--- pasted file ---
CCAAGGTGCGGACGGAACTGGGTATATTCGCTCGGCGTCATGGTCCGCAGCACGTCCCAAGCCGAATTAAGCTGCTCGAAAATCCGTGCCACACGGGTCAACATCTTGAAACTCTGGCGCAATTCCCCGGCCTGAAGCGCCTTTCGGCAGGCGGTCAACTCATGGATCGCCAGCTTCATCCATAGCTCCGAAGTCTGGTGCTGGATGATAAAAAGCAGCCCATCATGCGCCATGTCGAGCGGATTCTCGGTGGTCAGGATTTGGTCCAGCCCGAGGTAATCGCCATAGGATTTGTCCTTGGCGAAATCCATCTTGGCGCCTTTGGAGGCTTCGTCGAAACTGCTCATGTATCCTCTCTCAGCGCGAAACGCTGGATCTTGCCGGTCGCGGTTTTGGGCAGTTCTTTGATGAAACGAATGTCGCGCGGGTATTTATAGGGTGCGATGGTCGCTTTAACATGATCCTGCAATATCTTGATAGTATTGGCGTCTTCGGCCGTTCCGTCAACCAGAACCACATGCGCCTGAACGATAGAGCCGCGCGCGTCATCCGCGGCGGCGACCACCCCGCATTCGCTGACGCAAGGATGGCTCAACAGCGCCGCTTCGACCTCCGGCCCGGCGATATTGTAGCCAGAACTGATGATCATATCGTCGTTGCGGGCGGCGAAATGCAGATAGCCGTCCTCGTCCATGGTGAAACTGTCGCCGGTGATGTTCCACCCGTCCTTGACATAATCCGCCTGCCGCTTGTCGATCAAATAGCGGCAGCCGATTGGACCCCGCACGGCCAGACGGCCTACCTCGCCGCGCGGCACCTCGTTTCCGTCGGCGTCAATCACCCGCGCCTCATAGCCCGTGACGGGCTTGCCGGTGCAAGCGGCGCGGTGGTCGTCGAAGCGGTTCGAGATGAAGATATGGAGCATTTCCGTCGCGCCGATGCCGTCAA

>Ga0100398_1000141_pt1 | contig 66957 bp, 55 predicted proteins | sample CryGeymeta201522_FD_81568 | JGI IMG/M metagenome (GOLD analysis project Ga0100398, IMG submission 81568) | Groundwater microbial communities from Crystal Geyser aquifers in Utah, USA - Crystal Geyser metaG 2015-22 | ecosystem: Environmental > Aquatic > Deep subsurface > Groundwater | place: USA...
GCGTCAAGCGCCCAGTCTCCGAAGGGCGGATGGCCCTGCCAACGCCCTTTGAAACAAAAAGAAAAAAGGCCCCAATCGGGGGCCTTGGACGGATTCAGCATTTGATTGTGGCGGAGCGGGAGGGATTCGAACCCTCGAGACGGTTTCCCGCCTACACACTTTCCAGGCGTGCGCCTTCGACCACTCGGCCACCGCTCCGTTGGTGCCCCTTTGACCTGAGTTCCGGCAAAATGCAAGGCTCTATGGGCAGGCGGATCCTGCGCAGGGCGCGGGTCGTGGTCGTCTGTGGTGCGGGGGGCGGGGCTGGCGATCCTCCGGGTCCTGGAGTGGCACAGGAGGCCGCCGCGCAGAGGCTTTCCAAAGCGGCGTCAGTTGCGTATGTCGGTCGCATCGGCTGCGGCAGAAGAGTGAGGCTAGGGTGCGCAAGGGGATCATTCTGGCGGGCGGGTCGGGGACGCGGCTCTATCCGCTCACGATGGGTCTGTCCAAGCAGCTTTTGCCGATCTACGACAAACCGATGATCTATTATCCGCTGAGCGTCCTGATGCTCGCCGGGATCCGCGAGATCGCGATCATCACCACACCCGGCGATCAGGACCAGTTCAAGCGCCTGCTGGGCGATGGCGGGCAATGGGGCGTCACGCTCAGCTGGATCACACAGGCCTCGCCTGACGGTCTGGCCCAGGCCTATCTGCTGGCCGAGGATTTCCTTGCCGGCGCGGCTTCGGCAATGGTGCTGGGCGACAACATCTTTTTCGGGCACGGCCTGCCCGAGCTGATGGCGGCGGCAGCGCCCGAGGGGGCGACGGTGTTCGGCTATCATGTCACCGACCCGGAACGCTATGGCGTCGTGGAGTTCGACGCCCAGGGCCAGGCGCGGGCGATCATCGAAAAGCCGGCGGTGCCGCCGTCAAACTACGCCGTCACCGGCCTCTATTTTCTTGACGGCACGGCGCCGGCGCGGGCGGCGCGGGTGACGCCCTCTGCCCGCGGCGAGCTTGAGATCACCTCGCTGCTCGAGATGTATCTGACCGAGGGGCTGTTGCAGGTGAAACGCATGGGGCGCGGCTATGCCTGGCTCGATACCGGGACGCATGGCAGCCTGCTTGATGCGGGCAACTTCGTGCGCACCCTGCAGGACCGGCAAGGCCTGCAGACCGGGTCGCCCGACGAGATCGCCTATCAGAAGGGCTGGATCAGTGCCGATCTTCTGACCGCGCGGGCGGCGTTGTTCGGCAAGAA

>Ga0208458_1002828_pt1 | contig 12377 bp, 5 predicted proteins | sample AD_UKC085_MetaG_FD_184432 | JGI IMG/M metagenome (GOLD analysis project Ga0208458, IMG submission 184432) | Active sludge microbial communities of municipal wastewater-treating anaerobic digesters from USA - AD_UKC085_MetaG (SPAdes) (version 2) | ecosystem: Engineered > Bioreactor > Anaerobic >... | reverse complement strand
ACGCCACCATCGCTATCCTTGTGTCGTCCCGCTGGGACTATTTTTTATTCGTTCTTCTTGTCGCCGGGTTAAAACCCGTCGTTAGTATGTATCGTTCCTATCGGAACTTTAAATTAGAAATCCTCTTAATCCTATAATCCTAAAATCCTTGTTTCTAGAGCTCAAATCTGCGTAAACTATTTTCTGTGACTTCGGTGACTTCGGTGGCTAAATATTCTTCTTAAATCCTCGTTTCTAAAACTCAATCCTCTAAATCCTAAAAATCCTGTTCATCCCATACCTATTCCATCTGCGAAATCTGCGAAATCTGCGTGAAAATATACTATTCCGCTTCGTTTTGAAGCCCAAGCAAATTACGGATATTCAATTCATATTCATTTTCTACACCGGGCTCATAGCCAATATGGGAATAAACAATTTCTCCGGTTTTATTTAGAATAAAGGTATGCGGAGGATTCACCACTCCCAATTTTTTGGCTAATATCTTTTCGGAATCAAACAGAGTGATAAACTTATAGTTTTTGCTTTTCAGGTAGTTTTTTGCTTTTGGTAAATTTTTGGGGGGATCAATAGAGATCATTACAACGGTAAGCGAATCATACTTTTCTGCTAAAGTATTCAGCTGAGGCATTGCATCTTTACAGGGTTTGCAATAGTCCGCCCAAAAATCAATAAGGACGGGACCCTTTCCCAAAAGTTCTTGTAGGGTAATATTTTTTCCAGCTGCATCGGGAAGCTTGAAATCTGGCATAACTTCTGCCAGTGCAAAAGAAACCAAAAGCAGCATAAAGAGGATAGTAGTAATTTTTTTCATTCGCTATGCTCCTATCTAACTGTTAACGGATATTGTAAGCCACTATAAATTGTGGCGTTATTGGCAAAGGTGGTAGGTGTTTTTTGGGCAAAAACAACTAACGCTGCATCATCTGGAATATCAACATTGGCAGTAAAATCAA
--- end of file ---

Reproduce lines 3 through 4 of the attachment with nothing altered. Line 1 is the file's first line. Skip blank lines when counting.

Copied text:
GCGTCAAGCGCCCAGTCTCCGAAGGGCGGATGGCCCTGCCAACGCCCTTTGAAACAAAAAGAAAAAAGGCCCCAATCGGGGGCCTTGGACGGATTCAGCATTTGATTGTGGCGGAGCGGGAGGGATTCGAACCCTCGAGACGGTTTCCCGCCTACACACTTTCCAGGCGTGCGCCTTCGACCACTCGGCCACCGCTCCGTTGGTGCCCCTTTGACCTGAGTTCCGGCAAAATGCAAGGCTCTATGGGCAGGCGGATCCTGCGCAGGGCGCGGGTCGTGGTCGTCTGTGGTGCGGGGGGCGGGGCTGGCGATCCTCCGGGTCCTGGAGTGGCACAGGAGGCCGCCGCGCAGAGGCTTTCCAAAGCGGCGTCAGTTGCGTATGTCGGTCGCATCGGCTGCGGCAGAAGAGTGAGGCTAGGGTGCGCAAGGGGATCATTCTGGCGGGCGGGTCGGGGACGCGGCTCTATCCGCTCACGATGGGTCTGTCCAAGCAGCTTTTGCCGATCTACGACAAACCGATGATCTATTATCCGCTGAGCGTCCTGATGCTCGCCGGGATCCGCGAGATCGCGATCATCACCACACCCGGCGATCAGGACCAGTTCAAGCGCCTGCTGGGCGATGGCGGGCAATGGGGCGTCACGCTCAGCTGGATCACACAGGCCTCGCCTGACGGTCTGGCCCAGGCCTATCTGCTGGCCGAGGATTTCCTTGCCGGCGCGGCTTCGGCAATGGTGCTGGGCGACAACATCTTTTTCGGGCACGGCCTGCCCGAGCTGATGGCGGCGGCAGCGCCCGAGGGGGCGACGGTGTTCGGCTATCATGTCACCGACCCGGAACGCTATGGCGTCGTGGAGTTCGACGCCCAGGGCCAGGCGCGGGCGATCATCGAAAAGCCGGCGGTGCCGCCGTCAAACTACGCCGTCACCGGCCTCTATTTTCTTGACGGCACGGCGCCGGCGCGGGCGGCGCGGGTGACGCCCTCTGCCCGCGGCGAGCTTGAGATCACCTCGCTGCTCGAGATGTATCTGACCGAGGGGCTGTTGCAGGTGAAACGCATGGGGCGCGGCTATGCCTGGCTCGATACCGGGACGCATGGCAGCCTGCTTGATGCGGGCAACTTCGTGCGCACCCTGCAGGACCGGCAAGGCCTGCAGACCGGGTCGCCCGACGAGATCGCCTATCAGAAGGGCTGGATCAGTGCCGATCTTCTGACCGCGCGGGCGGCGTTGTTCGGCAAGAA

>Ga0208458_1002828_pt1 | contig 12377 bp, 5 predicted proteins | sample AD_UKC085_MetaG_FD_184432 | JGI IMG/M metagenome (GOLD analysis project Ga0208458, IMG submission 184432) | Active sludge microbial communities of municipal wastewater-treating anaerobic digesters from USA - AD_UKC085_MetaG (SPAdes) (version 2) | ecosystem: Engineered > Bioreactor > Anaerobic >... | reverse complement strand